“We believe that the health of the many animals with which we share this planet, the ecosystems which are our common home, and the health of our own species are deeply connected. We seek solutions that address the root causes of the challenges facing disadvantaged communities. By sharing our skills and expertise in animal and ecosystem health, we strive to help improve human health, food production systems, and promote sustainable livelihoods.”

This principle is also reflected in the organization’s mission statement:

“Our mission is to work for, and with, communities in need to foster the health of animals, people, and the environments that sustain us.”

Click here to download the primer on ecohealth now.

Exit Ethiopia: Enter Kenya

This is our last day in Ethiopia. Tomorrow morning we leave at 6 am to Addis Abeba where we will see where Lucy, the oldest human skeleton, and go shopping at the largest market in Ethiopia. The 350km drive takes over 6 hours, as we will once again be weaving in and out of donkeys and people.

We have had a great time here in Ethiopia. Val and I have learned a lot about cattle and the way of the Ethiopian dairy farmer. We have learned what is required in terms of the basic changes needed here to improve the welfare of the cattle and improve milk production. Some of these include principles of cow comfort, such as trimming toes and adding bedding, to nutrition, and the necessity of concentrates and mineral on reproductive success. We saw a very wide range of farms and met many people, most of whom were happy to participate with our project. We have had fun with our drivers Safu and Jabir and our partner Dr. Tolosa.

Ethiopian people are far more affectionate than North Americans, there is more hand holding and a much warmer greeting is given upon encountering a friend. In this sense, I think it is a richer country despite its lack of wealth.

First Days in Ethiopia

After treeplanting for a month or so, and meeting some of my new favorite people, I returned home with what I thought was 3 days to prepare for my journey to Africa. I was very sure the flight left on the 17th, and was very surprised when on the 16th, I was unable to check in online for my flight, and realized that my flight actually left at 6am on the 16th. This was the first adventure of many, and I was lucky enough to catch up with my travel mates Dr. John VanLeeuwen and Valerie Monpetit at the Frankfurt airport. We arrived to Addis Abeba, a city of 4 million, at night, so we were unable to see the city as we flew overhead, but as we drove to our hotel, it was obvious that Africa is a different world.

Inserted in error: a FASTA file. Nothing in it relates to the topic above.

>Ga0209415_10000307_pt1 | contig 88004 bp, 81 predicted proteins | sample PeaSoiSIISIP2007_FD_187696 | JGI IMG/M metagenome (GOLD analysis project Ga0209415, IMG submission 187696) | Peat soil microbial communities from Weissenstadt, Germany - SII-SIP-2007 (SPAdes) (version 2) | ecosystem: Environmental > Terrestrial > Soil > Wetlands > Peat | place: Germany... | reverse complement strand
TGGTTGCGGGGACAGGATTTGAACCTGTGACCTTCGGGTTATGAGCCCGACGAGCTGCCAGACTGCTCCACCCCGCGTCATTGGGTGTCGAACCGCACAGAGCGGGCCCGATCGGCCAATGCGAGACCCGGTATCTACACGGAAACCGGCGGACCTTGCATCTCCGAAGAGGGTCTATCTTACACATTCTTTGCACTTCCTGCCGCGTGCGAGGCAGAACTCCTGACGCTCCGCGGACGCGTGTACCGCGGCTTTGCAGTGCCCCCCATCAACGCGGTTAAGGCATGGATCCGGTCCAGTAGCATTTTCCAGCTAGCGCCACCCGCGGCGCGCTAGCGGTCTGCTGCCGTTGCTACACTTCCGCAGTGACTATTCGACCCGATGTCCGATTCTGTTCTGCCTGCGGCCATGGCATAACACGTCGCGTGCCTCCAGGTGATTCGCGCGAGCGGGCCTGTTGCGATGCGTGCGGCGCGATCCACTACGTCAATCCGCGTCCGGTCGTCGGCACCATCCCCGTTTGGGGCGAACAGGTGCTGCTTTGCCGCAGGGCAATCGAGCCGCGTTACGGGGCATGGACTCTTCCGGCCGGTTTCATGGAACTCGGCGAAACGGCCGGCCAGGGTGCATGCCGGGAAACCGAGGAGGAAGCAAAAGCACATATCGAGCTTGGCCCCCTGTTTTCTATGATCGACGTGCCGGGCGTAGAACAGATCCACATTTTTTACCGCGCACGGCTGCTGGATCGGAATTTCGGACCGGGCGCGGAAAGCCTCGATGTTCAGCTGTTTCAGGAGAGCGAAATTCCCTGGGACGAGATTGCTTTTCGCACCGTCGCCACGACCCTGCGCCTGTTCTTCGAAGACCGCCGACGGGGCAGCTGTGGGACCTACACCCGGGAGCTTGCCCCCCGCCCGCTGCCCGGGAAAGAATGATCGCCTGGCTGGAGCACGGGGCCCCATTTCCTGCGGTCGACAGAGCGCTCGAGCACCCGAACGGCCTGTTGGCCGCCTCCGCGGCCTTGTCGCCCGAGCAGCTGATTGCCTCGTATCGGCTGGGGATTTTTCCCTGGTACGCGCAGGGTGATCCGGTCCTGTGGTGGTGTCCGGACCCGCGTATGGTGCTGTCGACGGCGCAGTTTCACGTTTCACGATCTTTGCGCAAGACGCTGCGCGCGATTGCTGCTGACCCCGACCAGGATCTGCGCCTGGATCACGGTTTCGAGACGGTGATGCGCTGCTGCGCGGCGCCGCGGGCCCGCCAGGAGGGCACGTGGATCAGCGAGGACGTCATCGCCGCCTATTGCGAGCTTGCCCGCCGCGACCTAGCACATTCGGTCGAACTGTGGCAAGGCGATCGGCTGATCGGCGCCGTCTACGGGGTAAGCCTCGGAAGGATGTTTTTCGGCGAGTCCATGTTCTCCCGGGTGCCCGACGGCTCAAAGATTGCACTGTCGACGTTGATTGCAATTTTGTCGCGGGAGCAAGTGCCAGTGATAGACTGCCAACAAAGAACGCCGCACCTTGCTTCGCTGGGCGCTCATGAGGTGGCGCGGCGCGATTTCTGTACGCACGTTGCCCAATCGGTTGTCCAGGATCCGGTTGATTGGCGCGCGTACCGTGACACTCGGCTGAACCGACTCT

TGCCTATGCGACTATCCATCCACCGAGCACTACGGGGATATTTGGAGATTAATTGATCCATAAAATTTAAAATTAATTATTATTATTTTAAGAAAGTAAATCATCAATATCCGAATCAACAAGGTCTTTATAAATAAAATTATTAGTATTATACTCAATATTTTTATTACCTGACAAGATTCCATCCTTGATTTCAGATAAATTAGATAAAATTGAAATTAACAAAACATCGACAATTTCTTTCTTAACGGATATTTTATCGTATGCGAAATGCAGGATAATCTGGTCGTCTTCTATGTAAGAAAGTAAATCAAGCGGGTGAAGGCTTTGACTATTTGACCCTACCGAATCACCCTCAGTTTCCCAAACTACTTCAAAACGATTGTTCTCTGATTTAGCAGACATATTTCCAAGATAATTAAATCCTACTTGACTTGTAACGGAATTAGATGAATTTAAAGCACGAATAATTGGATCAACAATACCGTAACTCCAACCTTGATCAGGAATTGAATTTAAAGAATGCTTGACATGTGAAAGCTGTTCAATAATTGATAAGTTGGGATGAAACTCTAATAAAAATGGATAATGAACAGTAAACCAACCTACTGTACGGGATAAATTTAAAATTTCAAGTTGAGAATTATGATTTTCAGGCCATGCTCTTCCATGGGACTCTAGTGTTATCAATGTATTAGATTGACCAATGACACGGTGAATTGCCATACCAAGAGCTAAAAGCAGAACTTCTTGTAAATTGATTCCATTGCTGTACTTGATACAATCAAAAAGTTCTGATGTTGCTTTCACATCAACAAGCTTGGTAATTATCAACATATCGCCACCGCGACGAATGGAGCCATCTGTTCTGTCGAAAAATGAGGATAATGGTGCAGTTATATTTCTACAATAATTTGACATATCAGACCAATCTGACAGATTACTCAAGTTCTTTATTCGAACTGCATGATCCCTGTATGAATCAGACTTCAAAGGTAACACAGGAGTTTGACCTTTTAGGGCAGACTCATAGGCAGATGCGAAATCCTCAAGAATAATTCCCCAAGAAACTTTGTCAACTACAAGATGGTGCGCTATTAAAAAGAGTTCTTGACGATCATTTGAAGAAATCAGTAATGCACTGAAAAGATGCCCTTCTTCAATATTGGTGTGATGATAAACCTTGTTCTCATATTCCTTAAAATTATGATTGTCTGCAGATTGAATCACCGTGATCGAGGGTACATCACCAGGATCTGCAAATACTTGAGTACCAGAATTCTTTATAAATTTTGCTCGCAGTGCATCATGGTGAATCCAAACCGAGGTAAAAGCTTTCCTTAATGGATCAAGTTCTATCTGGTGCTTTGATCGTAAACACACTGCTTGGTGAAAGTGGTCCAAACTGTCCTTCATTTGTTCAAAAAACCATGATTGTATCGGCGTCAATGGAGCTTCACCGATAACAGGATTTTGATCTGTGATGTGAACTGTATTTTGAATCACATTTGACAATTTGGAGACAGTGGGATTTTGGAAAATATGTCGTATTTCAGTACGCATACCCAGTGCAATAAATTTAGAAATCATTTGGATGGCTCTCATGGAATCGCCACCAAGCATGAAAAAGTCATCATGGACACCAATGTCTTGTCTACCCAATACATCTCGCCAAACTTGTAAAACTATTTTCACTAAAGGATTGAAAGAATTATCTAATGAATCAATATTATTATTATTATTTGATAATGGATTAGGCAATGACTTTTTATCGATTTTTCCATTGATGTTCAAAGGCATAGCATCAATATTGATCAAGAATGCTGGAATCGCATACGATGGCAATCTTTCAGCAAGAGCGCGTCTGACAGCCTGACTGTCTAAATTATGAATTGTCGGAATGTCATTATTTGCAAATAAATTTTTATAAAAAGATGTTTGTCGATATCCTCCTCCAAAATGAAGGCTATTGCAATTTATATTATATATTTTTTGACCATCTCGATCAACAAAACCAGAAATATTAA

The next day we drove for around 8 hours on what was a very nice highway with a young man named Safu, pronounced c’est fou in French. It seemed a suitable name as we weaved in and out of people and animals. At one point, a donkey that was walking in the middle of the road made the wrong last minute decision to turn right and ended up in front of a bus full of people that was unable to stop. The donkey was struck, and we stopped to help, but some people in the crowd that gathered assumed it was us that had hit the donkey. Luckily there were enough witnesses to confirm that it was the bus. We left the donkey and all the people, and we were informed that the bus driver would have to compensate the woman for her donkey, and that it can take an individual up to 5 years to save the money to purchase a donkey. There is a saying in Ethiopia,”if you do not have a donkey, you are a donkey.”

The next day we went to church and had our first opportunity to become culture shocked. We attended a church ceremony that happens only 3 times a year, and walked through a crowd of thousands of people. It was breathtaking and nerve-wracking, and quickly exposed us to the world we would be living in for our time in Ethiopia.

We then began our work on the farms. With Dr. Tadele Tolosa as our guide, we began our travels around the city of Jimma. Valerie and I quickly learned how to take blood from the underside of the base of a cows tail, as John and the farm workers restrained the animals manually. The cows are Holstein cross with local breeds and are therefore thankfully smaller than the Holsteins in Canada. The farms have around 15 cows each, sometimes more, sometimes less, and we have seen all types of arrangements of barns, from concrete barns that are very clean to dirt floors and mud walls, which is more common. We are testing for the prevalence of Johne’s disease in Ethiopia, which has yet to be studied, and each day we return to the lab and spin the clotted samples from the day before to extract the serum. The serum will then undergo an ELIZA test to determine the presence of paratuberculosis (Johne’s). It is very interesting work and an amazing experience.

On our day off, Valerie and I went to “the birthplace of Arabica coffee” where there was a plaque erected by the President of the region. We also saw a gene bank farm for coffee, which had over 500 different species of arabica coffee plant, and various other species of tuber and herb. It was a very nice trip. We then returned to our hotel room to watch Oprah interview Micheal Jackson’s mother.

Soon we will travel to Kenya, were we will go on Safari. Both Valerie and I are very excited about this. I will tell you more soon!!